Oh, for those of you who think I am heartless and that I care and know nothing about the suffering of Katrina: I was there in Houston as the buses of half-clothed, hungry people rolled into the parking lots of any available building. I was at Kelly AFB in San Antonio seeing people living in rooms with acres of cots side by side. I was in Gulfport, Pass Christian and Bay St. Louis, MS and saw where the eye of the storm passed over. I was in hotels in Dallas that were entirely populated by evacuees and I was even in Beaumont, TX after Rita. I spent a month delivering aid supplies and seeing what an unstoppable force Katrina was and how difficult it was to make any difference. I say that for no other reason that to show that I am not talking about this from a state of total ignorance.

    Last night while pondering what we’ve been discussing, I realized that what annoyed me most was the selective outrage. I haven’t read all of your posts and comments so feel free to correct me, but have you written as passionately about other public figures’ statements? I really have to get things done before I leave, but here is my short list of racist statements that are OK (apparently) and those that are not:

    Acceptable racism:
    -calling Condoleezza Rice or Colin Powell a house slave
    -Jessie Jackson saying he is going to visit “Hymie in Hymietown” in reference to Jews
    -Senator Slow Joe Biden saying that Obama is the first articulate, clean, bright, black candidate for President
    -Al Sharpton inciting race riots which lead to the virtual lynchings of at least 8 Jews in Harlem and Brooklyn (1991, 1995)
    -Hilary Clinton saying that Mahatma Gadhi is the guys that runs the gas station in East St. Louis
    -Sen. (and former Klansman) Robert Byrd saying its ok that used the N word in the past since he knows white n_____s too.
    -People saying “White Americans don’t…” while never dreaming of making that generalization about “Black Americans” (sorry, I don’t actually think you’re a racist or America hater, I just couldn’t resist)

    Unacceptable racisim:
    -Bush joking with black musicians from N.O. about cleaning up after a show
    -Trent Lott complementing ancient former segregationist Strom Thurmond at his 100th birthday party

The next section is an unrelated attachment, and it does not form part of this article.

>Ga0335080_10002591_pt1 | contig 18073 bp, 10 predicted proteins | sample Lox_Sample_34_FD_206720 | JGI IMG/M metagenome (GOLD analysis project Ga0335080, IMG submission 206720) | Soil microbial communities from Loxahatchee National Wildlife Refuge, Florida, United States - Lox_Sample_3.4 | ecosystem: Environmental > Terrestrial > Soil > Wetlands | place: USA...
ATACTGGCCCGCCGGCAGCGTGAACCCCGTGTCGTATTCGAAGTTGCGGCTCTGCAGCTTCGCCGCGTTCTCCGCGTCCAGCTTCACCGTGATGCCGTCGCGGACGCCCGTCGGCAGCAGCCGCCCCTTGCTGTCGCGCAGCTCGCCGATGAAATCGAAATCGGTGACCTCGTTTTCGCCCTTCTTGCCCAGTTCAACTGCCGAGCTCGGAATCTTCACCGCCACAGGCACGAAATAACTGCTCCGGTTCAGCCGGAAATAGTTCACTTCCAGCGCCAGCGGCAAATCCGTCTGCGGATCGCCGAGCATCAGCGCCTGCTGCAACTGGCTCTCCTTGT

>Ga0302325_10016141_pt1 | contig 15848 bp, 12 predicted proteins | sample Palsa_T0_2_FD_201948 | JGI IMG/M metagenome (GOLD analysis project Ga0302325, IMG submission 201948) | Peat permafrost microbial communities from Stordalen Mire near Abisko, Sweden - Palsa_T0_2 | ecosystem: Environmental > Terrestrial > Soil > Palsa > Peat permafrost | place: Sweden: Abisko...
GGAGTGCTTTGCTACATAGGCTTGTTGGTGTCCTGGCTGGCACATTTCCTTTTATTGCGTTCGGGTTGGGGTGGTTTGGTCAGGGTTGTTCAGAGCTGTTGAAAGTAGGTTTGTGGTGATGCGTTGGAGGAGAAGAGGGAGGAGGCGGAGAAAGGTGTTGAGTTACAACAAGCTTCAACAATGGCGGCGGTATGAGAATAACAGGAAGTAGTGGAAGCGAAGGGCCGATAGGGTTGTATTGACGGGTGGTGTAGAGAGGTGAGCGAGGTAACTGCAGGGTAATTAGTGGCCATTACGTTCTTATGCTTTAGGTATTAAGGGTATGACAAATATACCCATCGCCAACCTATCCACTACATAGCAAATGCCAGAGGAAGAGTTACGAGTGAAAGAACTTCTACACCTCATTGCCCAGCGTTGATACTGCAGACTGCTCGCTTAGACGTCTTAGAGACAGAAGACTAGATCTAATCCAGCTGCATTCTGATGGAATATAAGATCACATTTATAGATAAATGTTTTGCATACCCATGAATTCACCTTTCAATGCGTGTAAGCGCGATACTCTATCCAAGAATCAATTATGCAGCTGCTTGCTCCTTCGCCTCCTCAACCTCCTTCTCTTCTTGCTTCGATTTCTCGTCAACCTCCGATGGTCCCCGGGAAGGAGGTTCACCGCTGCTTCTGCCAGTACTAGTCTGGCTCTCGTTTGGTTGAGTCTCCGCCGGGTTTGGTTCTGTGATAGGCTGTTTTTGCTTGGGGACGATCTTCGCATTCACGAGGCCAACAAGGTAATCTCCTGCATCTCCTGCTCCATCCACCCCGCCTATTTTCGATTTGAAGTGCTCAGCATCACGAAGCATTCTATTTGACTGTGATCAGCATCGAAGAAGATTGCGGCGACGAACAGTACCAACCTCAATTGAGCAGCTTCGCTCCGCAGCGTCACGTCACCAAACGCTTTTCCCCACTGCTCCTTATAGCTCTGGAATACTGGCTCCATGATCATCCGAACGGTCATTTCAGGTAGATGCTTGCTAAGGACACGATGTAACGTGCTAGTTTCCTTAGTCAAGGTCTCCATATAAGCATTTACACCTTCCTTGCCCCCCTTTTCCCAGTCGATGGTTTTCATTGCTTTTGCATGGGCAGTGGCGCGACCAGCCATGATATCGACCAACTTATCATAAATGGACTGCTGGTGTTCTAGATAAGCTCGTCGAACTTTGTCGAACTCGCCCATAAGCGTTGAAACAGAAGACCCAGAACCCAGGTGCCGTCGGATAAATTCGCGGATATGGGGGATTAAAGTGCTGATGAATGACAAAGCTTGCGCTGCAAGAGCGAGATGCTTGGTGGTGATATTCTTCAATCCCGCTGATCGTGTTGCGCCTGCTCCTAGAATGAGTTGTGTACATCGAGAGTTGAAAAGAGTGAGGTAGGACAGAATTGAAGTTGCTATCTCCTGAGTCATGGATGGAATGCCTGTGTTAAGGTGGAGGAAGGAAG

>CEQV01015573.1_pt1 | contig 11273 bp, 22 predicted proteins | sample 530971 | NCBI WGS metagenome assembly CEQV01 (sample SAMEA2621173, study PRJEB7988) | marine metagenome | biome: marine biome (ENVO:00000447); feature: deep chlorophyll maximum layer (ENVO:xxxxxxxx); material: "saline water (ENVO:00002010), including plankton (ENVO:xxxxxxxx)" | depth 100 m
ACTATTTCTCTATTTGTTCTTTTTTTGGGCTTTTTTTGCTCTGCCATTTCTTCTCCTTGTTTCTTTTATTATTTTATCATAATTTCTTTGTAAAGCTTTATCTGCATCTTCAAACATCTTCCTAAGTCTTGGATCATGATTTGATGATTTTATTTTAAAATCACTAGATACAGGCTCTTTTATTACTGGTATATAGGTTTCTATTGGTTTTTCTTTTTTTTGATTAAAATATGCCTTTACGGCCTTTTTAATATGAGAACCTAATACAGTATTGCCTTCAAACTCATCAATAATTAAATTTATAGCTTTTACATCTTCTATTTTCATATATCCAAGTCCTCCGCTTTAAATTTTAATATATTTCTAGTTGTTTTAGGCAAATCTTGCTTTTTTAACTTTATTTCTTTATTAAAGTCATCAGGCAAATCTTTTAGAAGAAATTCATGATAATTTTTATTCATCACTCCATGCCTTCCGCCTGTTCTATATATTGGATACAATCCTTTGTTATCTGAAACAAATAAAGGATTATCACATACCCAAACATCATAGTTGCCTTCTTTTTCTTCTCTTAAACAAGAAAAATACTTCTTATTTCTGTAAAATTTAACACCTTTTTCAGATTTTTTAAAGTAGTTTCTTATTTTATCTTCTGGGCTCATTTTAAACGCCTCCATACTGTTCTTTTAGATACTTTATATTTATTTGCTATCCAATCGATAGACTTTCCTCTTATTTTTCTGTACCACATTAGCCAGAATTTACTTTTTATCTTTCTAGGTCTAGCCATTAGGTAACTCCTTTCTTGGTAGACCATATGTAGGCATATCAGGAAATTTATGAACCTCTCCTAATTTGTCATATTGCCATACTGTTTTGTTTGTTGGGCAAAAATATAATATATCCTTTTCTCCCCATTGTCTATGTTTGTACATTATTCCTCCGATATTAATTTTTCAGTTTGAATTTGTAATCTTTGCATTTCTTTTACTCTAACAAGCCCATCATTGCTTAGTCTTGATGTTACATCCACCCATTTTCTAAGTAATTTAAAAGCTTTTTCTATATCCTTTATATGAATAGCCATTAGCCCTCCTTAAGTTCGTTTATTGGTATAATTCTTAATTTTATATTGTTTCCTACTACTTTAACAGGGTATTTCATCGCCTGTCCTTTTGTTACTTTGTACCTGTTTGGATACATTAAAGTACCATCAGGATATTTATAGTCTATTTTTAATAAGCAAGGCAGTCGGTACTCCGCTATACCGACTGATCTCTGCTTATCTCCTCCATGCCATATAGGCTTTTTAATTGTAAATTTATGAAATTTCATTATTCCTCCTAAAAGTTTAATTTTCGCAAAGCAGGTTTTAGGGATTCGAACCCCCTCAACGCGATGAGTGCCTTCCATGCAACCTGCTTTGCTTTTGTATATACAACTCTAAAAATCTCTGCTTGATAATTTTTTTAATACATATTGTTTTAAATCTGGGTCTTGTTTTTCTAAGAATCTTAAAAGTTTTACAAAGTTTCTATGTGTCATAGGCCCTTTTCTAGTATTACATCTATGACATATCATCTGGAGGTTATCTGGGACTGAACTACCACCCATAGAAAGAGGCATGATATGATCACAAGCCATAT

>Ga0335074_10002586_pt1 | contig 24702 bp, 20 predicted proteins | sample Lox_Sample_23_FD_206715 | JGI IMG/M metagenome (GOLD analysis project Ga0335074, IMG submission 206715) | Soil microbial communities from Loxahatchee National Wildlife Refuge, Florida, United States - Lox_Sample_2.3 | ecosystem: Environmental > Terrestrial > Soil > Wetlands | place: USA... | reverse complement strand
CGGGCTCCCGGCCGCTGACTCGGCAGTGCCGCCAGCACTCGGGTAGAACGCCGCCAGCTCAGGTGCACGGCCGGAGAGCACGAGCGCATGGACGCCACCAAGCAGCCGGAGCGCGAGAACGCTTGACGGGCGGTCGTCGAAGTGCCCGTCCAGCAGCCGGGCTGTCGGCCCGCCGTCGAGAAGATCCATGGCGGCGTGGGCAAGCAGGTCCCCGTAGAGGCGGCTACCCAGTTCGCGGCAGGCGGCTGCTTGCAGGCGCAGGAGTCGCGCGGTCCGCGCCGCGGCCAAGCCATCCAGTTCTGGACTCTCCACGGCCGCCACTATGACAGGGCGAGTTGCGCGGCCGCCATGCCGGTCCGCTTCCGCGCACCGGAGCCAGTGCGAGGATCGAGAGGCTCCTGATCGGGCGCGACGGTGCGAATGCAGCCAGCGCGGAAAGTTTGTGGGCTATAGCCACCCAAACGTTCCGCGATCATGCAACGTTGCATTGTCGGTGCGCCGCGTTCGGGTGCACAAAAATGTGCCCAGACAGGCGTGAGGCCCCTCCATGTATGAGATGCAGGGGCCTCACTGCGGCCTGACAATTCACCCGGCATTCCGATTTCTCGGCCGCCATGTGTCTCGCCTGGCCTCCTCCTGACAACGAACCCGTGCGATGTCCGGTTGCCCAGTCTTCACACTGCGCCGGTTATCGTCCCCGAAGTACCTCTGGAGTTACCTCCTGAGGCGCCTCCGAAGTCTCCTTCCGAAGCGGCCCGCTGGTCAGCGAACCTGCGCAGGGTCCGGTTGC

I know there are more but like a rushed Thursday 13, I am having trouble finishing within my time constraints, so I’ll have to chat with you guys and gals later. Have a great 2 weeks. Check out my blog if you have any interest in where I’m going and what I’m doing (Hint: it’s not a vacation).

  10. Comment from Himself:

    You’re building a straw man. Acceptable racism? Not around here. I’ll criticize Rice for her extremist views, Powell for holding his tongue on Iraq until it was too late, Biden for being a racist prick, etc., etc., but I’m not going to defend racism.

    And just as I will make the generalization that white Americans don’t care about black Americans and are ignorant about their continuing plight, I’ll make the generalization that black Americans feel oppressed and share a sense of righteous indignation at having to continually fight for a respectable place in society. This doesn’t mean that all white people and all black people feel this way. But in general, thems the facts. We’ll never live in a color blind society unless we acknowledge — and come to terms with — the fact that this great nation was built on slave labor, and the descendants of those slaves still do not fully enjoy the fruits of their sacrifice.

  11. Comment from Matt:

    I wasn’t building anything but a history of non-commentary on equally asinine statements. Of course you will criticize the statements I included. They’re idiotic and I didn’t expect you to defend them. The point is that they are only noteworthy when someone from my side of the political spectrum makes them. Bush says this and you’re on him, but did you post when Biden made the exact statement that you say every American should know not to say to a Black man? I only ask for equality of outrage when the issue is current, not just when I push the point.

    See what you’ve done?!? I should be making preparations and you’ve pulled me right back into the fun! For real this time…have a great day!

  12. Comment from Himself:

    Just one example, then I’ll be happy to let this thread die.

    Joe Biden was thrashed by the left for his racist comments. Check this Google search of just The Nation. Joe Biden did not get a pass from the left.